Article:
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Opinion: Don’t bet on politics — the stock market doesn’t care who controls the Senate

Don’t blame the stock market’s decline Wednesday on the surprisingly close mid-term election results.

I know it’s tempting to do so.

Conventional wisdom holds that the Republican Party is more business-friendly than the Democratic Party, so it seems plausible that the stock market is falling because what had looked like a sure path to Republican control of the Senate is now anything but.

But a more nuanced analysis of the stock market’s reaction suggests that the Senate results have nothing to do with the S&P 500 Index’s

1% drop.

To reach that conclusion, we can look to betting markets, which, among other things, enable investors to wager on election outcomes. One of the futures contracts is tied to whether the Republican Party controls the Senate after the midterms. By correlating changes in that contract’s price with corresponding moves in the stock market, it’s possible to measure the extent to which investors care.

This approach was pioneered two decades ago by Eric Zitzewitz, an economics professor at Dartmouth College. The key to drawing causal inferences, he argues, is focusing on periods in which little else is happening that could affect both the stock market and the election odds.

An illustration of what to be on guard against would be a day when weaker-than-expected economic news is reported. That news very likely would cause both the stock market to fall and boost the odds of a Republican-controlled Senate, but that wouldn’t mean that the increased Republican odds caused the lower stock market.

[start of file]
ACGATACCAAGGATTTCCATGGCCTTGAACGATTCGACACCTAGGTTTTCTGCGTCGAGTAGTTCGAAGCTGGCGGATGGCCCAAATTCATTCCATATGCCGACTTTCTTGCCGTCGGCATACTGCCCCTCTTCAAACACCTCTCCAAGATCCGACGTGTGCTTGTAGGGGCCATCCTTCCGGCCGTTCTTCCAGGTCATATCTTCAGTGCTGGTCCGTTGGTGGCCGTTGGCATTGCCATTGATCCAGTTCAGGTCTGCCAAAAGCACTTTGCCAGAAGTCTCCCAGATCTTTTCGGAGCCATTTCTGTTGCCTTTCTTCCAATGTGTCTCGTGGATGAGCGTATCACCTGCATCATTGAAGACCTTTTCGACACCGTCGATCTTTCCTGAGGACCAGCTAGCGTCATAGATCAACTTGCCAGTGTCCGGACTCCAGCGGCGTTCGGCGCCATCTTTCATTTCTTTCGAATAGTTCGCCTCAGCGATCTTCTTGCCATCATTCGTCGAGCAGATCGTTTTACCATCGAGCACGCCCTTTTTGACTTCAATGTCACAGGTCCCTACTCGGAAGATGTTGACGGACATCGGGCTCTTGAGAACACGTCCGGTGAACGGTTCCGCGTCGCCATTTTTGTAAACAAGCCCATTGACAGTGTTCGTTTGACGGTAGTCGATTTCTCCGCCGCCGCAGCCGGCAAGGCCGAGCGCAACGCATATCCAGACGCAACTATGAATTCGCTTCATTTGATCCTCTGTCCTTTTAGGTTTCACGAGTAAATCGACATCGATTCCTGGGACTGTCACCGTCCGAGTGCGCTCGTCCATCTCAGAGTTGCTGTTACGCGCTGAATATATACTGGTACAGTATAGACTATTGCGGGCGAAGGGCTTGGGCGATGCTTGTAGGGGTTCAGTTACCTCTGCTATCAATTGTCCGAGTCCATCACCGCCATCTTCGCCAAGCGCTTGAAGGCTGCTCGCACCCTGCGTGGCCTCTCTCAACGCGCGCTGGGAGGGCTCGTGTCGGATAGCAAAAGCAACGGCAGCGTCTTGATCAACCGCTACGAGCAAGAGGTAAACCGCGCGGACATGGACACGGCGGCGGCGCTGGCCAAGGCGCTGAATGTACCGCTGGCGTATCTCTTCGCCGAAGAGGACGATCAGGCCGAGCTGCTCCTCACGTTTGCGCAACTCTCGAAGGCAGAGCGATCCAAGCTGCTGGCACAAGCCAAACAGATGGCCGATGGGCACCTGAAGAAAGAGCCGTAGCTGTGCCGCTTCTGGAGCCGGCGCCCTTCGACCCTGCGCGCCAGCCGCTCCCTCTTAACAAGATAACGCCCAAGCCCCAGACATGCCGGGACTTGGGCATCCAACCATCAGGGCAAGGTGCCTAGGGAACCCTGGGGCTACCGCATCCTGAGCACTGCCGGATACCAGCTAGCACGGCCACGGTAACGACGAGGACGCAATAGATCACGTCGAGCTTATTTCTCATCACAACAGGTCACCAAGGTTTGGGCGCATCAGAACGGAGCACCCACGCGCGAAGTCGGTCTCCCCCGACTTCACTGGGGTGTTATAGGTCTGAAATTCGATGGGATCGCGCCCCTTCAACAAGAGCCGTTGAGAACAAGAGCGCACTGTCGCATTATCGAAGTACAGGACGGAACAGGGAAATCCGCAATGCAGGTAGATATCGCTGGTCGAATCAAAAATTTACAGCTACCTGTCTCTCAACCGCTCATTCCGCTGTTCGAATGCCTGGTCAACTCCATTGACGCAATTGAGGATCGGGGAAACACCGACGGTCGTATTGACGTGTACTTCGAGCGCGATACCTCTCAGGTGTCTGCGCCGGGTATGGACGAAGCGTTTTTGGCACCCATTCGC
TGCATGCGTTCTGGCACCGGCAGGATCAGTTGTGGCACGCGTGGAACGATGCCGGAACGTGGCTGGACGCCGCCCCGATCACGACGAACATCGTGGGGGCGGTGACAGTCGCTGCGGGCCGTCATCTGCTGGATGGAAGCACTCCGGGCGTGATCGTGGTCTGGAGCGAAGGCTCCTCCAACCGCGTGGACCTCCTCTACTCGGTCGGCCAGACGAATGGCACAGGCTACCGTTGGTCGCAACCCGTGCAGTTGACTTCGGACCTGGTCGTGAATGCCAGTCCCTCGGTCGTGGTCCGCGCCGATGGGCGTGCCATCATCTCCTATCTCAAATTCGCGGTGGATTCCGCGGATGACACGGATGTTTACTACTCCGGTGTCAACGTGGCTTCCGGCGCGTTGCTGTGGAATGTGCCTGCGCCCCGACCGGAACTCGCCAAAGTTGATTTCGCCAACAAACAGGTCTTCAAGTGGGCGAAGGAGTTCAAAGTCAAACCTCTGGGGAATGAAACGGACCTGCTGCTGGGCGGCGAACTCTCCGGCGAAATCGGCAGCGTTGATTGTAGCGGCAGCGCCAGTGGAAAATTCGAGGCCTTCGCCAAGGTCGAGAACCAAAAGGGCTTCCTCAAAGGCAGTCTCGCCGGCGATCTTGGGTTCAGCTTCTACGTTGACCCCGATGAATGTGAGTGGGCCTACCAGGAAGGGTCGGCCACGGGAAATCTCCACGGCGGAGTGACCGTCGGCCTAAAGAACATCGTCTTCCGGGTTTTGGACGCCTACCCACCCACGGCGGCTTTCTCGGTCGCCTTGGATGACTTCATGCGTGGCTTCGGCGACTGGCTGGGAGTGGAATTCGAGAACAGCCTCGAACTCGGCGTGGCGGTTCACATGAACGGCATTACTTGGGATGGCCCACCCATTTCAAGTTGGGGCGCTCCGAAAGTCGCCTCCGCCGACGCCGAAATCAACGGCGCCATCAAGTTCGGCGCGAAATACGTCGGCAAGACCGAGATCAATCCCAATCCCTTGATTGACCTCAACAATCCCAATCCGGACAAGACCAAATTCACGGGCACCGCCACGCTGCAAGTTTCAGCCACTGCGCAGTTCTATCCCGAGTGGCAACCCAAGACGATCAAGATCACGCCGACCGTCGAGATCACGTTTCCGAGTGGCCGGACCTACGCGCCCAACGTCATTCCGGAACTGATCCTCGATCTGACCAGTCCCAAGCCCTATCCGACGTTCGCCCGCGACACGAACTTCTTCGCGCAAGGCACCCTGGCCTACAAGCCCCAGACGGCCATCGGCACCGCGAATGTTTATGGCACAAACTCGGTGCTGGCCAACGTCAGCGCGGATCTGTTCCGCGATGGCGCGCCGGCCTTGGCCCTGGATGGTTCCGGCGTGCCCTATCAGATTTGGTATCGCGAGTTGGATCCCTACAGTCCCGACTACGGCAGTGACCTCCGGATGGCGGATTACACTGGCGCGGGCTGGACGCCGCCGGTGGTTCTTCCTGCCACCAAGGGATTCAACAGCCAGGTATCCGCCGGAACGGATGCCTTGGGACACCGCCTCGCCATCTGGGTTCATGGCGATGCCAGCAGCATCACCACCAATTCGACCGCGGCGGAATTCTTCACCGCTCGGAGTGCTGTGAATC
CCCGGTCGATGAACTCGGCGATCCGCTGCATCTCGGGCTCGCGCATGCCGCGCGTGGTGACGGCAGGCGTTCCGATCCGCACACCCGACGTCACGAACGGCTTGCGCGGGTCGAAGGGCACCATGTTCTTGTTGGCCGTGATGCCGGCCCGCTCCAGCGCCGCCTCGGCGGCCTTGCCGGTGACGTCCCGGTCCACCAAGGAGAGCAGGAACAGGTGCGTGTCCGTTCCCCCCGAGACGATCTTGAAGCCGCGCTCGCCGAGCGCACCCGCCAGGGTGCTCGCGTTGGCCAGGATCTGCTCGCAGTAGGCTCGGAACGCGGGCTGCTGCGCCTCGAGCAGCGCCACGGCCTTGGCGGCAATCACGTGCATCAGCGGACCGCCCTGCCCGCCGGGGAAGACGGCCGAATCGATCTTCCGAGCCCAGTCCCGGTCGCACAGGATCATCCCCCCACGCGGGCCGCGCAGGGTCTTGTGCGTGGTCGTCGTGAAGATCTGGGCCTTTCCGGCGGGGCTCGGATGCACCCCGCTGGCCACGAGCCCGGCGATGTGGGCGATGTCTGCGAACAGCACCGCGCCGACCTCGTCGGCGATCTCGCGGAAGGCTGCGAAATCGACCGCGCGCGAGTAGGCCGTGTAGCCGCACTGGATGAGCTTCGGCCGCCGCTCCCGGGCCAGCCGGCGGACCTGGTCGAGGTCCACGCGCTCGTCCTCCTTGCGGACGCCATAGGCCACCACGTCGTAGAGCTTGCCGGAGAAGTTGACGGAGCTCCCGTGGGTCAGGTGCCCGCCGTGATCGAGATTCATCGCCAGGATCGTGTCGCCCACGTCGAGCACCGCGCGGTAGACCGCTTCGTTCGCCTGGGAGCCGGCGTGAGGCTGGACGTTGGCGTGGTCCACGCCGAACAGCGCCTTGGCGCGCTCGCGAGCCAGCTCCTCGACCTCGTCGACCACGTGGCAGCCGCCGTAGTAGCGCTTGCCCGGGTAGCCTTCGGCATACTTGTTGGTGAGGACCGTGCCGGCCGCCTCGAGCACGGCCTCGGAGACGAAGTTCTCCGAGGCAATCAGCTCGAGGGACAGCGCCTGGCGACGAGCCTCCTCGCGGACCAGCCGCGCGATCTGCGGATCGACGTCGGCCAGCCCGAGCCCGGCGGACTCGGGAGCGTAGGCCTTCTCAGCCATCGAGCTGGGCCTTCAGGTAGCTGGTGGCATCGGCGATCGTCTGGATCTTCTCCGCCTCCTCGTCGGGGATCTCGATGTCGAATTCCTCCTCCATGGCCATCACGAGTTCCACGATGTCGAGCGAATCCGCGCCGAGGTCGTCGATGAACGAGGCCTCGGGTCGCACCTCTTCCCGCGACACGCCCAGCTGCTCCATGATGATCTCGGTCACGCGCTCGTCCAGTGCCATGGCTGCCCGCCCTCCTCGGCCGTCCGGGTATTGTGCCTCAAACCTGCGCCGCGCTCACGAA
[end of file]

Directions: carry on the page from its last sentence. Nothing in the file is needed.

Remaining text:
In an email, Professor Zitzewitz said election night provides an occasion in which plausible causal inferences can be drawn.

He drew attention to the period from 8 p.m. Eastern on Election Day to 1 a.m. Wednesday. During this time, the futures contract tied to GOP control of the Senate dropped from about 80% to 20%. Yet, over this period, S&P 500 futures were essentially unchanged, as you can see in the accompanying chart, below.

Crucially, he added, during this six-hour period, the odds of a Republican-controlled House of Representatives stayed more or less constant. So gridlock in Washington seemed assured regardless of which party ends up controlling the Senate.

The bottom line, according to Zitzewitz: “Control of the Senate is not a big deal for the value of the S&P 500, conditional on government already being divided.”

An ancillary lesson to draw: Don’t let your political beliefs influence your investment decisions.

Mark Hulbert is a regular contributor to MarketWatch. His Hulbert Ratings tracks investment newsletters that pay a flat fee to be audited. He can be reached at

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